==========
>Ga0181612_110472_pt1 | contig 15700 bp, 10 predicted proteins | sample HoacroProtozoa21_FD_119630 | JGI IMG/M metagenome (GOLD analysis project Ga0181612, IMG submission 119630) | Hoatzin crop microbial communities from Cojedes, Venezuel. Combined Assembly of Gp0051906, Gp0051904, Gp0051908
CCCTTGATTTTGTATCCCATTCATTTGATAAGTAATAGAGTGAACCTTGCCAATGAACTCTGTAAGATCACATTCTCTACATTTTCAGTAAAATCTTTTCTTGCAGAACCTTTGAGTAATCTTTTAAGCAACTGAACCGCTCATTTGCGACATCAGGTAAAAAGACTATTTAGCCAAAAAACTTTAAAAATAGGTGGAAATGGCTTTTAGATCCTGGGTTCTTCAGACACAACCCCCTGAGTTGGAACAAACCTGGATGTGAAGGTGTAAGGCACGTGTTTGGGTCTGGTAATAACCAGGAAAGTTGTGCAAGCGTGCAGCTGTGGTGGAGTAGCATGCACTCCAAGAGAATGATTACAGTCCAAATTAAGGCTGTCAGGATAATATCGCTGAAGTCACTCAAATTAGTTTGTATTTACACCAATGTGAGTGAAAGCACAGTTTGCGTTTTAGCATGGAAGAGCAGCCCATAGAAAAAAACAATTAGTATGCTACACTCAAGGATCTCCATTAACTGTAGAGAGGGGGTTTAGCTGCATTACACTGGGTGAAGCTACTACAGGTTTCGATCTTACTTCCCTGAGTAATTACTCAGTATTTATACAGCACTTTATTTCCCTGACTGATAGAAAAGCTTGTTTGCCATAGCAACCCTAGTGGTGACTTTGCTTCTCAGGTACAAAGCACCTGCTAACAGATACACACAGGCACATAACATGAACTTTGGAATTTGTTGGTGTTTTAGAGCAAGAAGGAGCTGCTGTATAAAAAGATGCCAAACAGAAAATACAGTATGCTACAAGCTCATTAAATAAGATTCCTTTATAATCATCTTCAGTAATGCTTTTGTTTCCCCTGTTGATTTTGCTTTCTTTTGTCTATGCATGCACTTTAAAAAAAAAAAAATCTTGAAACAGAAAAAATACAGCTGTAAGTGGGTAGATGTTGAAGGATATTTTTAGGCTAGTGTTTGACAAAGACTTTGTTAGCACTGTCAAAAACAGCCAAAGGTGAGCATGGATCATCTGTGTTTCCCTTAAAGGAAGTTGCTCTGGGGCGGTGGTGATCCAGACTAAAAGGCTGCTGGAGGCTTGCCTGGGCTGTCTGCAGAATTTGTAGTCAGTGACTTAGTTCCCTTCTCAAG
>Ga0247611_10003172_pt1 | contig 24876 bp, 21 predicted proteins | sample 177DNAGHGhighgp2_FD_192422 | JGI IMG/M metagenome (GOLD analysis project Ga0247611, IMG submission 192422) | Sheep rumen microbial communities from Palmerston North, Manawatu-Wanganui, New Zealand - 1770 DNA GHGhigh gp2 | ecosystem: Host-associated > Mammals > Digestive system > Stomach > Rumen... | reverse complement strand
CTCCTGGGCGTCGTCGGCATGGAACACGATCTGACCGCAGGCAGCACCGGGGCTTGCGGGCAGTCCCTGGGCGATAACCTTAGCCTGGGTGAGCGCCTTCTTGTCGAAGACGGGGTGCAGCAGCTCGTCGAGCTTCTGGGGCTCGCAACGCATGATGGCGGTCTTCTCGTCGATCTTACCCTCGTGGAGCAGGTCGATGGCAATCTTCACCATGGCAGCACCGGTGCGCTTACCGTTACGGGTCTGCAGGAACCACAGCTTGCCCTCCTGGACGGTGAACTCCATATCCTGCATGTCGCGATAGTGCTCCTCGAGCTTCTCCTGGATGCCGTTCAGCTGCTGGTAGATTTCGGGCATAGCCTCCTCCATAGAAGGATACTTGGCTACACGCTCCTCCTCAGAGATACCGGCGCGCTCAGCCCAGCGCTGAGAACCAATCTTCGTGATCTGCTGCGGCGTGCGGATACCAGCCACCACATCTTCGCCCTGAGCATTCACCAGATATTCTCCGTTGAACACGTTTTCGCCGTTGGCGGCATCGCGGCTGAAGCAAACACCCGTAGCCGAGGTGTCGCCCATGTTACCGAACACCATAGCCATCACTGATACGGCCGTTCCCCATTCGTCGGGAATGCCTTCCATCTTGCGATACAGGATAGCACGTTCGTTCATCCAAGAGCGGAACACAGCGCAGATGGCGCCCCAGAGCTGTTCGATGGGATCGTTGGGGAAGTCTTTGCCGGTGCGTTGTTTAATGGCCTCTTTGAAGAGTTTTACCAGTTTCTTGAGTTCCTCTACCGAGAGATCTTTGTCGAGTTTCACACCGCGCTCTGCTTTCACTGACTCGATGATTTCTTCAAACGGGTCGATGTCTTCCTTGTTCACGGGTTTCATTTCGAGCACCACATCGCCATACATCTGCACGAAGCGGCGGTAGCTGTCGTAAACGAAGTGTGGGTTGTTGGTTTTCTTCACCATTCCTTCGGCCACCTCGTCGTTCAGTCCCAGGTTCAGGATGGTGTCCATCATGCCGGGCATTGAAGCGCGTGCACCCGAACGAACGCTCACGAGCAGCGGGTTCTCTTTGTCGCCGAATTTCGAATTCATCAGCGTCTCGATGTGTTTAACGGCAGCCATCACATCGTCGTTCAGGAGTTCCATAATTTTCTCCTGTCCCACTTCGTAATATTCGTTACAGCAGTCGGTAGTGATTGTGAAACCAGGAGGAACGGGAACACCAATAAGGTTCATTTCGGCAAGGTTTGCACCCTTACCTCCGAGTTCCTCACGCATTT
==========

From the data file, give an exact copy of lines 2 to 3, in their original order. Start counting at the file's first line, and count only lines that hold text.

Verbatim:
CCCTTGATTTTGTATCCCATTCATTTGATAAGTAATAGAGTGAACCTTGCCAATGAACTCTGTAAGATCACATTCTCTACATTTTCAGTAAAATCTTTTCTTGCAGAACCTTTGAGTAATCTTTTAAGCAACTGAACCGCTCATTTGCGACATCAGGTAAAAAGACTATTTAGCCAAAAAACTTTAAAAATAGGTGGAAATGGCTTTTAGATCCTGGGTTCTTCAGACACAACCCCCTGAGTTGGAACAAACCTGGATGTGAAGGTGTAAGGCACGTGTTTGGGTCTGGTAATAACCAGGAAAGTTGTGCAAGCGTGCAGCTGTGGTGGAGTAGCATGCACTCCAAGAGAATGATTACAGTCCAAATTAAGGCTGTCAGGATAATATCGCTGAAGTCACTCAAATTAGTTTGTATTTACACCAATGTGAGTGAAAGCACAGTTTGCGTTTTAGCATGGAAGAGCAGCCCATAGAAAAAAACAATTAGTATGCTACACTCAAGGATCTCCATTAACTGTAGAGAGGGGGTTTAGCTGCATTACACTGGGTGAAGCTACTACAGGTTTCGATCTTACTTCCCTGAGTAATTACTCAGTATTTATACAGCACTTTATTTCCCTGACTGATAGAAAAGCTTGTTTGCCATAGCAACCCTAGTGGTGACTTTGCTTCTCAGGTACAAAGCACCTGCTAACAGATACACACAGGCACATAACATGAACTTTGGAATTTGTTGGTGTTTTAGAGCAAGAAGGAGCTGCTGTATAAAAAGATGCCAAACAGAAAATACAGTATGCTACAAGCTCATTAAATAAGATTCCTTTATAATCATCTTCAGTAATGCTTTTGTTTCCCCTGTTGATTTTGCTTTCTTTTGTCTATGCATGCACTTTAAAAAAAAAAAAATCTTGAAACAGAAAAAATACAGCTGTAAGTGGGTAGATGTTGAAGGATATTTTTAGGCTAGTGTTTGACAAAGACTTTGTTAGCACTGTCAAAAACAGCCAAAGGTGAGCATGGATCATCTGTGTTTCCCTTAAAGGAAGTTGCTCTGGGGCGGTGGTGATCCAGACTAAAAGGCTGCTGGAGGCTTGCCTGGGCTGTCTGCAGAATTTGTAGTCAGTGACTTAGTTCCCTTCTCAAG
>Ga0247611_10003172_pt1 | contig 24876 bp, 21 predicted proteins | sample 177DNAGHGhighgp2_FD_192422 | JGI IMG/M metagenome (GOLD analysis project Ga0247611, IMG submission 192422) | Sheep rumen microbial communities from Palmerston North, Manawatu-Wanganui, New Zealand - 1770 DNA GHGhigh gp2 | ecosystem: Host-associated > Mammals > Digestive system > Stomach > Rumen... | reverse complement strand